Doing Business in Zambia
Expats doing business in Zambia will find themselves in a politically stable country that has seen positive economic growth in recent years. Zambia is one of the most sparsely populated, yet most urbanised, countries in Africa. The capital, Lusaka, the tourist hub of Livingstone and the mineral-rich Copperbelt are the most important commercial centres and where the majority of Zambia’s population live.
Much of Zambia’s economic growth has been attributed to the privatisation of the mining sector, which has managed to attract much foreign investment in recent years. Zambia is rich in natural resources and is the world’s largest producer of copper. Agriculture is another important sector, and other major exports include fresh flowers, tobacco and sugar.
Despite positive growth, challenges remain to doing business in Zambia; corruption and nepotism are pervasive, and obstacles to economic growth include widespread poverty, poor service delivery and infrastructure, and the country’s rising AIDS/HIV infection rates. These challenges are reflected in Zambia’s ranking in the World Bank’s 2016 Ease of Doing Business Survey, where it was ranked 98th out of 189 countries; dropping a few places since its 2015 ranking. Zambia scored relatively well for getting credit (19th) and paying taxes (47th), but scored particularly poorly for factors such as enforcing contracts (134th), trading across borders (152nd) and registering property (157th).
The standard working week in Zambia is Monday to Friday, with the weekend falling on Saturday and Sunday. Working hours are generally between 8am and 5pm, which includes an hour lunch break.
English is the official language of Zambia and the most widely spoken in business circles. Expats working in more rural areas and in mining communities will do well to learn key phrases and greetings in the relevant local dialects.
Business attire is usually smart, although men are not expected to wear a suit and tie, but this depends on the company and industry. Smart trousers and a shirt are usually acceptable. Women should dress conservatively and avoid exposing their shoulders and legs.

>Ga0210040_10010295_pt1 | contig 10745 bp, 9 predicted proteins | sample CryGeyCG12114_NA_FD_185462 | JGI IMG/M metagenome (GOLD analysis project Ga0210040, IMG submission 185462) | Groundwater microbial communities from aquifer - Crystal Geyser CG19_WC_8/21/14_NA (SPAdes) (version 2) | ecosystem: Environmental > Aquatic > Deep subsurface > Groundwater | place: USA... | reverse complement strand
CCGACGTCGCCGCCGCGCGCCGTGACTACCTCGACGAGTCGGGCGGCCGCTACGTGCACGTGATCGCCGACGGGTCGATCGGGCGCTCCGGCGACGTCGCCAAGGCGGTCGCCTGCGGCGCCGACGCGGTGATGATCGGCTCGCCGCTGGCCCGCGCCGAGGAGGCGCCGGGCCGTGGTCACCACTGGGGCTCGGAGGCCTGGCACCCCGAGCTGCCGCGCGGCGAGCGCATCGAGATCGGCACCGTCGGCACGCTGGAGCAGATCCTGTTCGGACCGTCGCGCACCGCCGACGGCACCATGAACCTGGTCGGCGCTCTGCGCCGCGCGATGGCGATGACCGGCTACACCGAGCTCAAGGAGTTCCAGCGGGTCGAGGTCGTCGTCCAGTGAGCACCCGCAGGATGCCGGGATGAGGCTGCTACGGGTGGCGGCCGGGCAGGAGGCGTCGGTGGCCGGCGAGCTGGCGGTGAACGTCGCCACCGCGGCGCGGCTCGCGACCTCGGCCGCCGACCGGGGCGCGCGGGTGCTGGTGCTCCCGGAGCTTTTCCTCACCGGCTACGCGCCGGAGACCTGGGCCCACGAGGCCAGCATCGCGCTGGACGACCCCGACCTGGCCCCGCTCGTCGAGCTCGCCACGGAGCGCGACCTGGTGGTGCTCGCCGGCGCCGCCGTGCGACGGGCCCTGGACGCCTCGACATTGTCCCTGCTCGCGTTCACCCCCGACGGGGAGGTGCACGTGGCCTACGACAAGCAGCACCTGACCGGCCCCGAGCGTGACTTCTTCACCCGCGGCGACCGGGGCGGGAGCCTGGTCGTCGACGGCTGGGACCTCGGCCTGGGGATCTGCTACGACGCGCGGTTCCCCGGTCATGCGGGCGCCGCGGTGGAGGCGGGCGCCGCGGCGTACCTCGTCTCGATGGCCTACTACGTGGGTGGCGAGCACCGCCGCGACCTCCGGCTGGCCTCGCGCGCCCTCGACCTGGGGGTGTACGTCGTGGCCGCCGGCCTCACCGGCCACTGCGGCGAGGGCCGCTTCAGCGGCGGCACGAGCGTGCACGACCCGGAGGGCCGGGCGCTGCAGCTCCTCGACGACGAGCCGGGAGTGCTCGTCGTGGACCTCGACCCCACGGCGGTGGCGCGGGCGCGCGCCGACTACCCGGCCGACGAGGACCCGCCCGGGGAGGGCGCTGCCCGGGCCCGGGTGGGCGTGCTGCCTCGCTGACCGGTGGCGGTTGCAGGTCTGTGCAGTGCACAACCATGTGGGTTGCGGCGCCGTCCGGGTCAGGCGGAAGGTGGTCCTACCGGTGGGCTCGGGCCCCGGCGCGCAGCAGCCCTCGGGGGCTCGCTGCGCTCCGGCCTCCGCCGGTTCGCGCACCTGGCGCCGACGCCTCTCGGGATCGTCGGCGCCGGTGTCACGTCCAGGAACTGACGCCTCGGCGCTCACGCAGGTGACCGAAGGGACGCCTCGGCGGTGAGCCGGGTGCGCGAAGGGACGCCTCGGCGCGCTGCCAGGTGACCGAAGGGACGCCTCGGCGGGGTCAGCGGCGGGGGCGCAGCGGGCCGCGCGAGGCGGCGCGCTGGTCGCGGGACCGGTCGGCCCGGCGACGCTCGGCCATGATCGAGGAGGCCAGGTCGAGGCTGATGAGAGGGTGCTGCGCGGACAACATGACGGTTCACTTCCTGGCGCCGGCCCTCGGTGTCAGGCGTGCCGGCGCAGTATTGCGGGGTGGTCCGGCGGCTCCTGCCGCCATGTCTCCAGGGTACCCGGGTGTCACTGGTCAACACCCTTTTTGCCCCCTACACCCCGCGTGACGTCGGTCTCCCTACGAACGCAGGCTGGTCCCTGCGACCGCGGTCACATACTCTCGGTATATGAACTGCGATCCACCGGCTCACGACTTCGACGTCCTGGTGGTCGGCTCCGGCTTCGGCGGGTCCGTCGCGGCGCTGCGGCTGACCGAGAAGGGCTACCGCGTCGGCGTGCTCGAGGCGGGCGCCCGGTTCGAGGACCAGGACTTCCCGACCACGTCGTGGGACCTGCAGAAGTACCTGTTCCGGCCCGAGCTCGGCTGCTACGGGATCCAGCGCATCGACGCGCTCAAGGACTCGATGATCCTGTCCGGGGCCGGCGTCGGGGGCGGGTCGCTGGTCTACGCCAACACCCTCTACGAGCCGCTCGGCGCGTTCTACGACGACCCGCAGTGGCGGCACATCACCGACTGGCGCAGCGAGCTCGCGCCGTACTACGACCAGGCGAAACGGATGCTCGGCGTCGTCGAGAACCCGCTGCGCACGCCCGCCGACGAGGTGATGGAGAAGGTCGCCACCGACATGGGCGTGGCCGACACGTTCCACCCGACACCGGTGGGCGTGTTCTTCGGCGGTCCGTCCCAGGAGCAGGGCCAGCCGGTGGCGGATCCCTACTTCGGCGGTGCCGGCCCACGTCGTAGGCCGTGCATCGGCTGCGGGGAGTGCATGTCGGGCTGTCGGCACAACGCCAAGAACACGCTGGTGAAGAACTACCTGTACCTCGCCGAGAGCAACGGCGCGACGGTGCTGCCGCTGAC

Gift-giving in business circles is not common and with the prevalence of corruption, may be misconstrued as a bribe.
Women have equal rights in Zambia, although men still occupy most senior roles in Zambian business.
A firm handshake is the norm when greeting in Zambian business circles. If greeting a woman, wait for her to extend her hand first. Titles are important in Zambia and should be used when greeting associates, especially in official government circles. The most senior individuals in a room should be greeted first.
Business culture in Zambia
Business culture in Zambia is formal, both in terms of communication and personal appearances. First names are hardly ever used in business circles and addressing someone by their first name may be considered rude in some situations. Associates should be addressed formally and using their title and surname.
Expats doing business in Zambia will need to learn patience when it comes to dealing with local associates and the bureaucratic procedures that accompany business dealings; meetings are never rushed and contract negotiations can take time. In line with this, Zambians are friendly and genuinely interested in other people; a proper greeting and small talk are common at the beginning of meetings, with conversation covering topics such as family, one’s health and sport.
Business structures in Zambia are hierarchical and decisions are made from the top. Unfortunately, corruption remains an ongoing concern in Zambian government and business circles and it’s not unusual to be faced with the expectation of extracting a bribe in order to make connections and win contracts. Networking and making important connections within the business and political sphere may go a long way to opening up opportunities to doing business in Zambia.
Dos and don’ts of business in Zambia
Do always greet Zambian associates politely
Don't address a Zambian colleague by their first name unless invited to do so first
Do be prepared to start meetings with small talk about personal matters
Don't rush Zambian counterparts. Business dealings take time in Zambia and it’s important to always be polite and respectful.
Do dress smartly for business meetings. First impressions are important, as are appearances.
Do be prepared to network and make important connections within Zambian business and political circles in order to facilitate commercial opportunities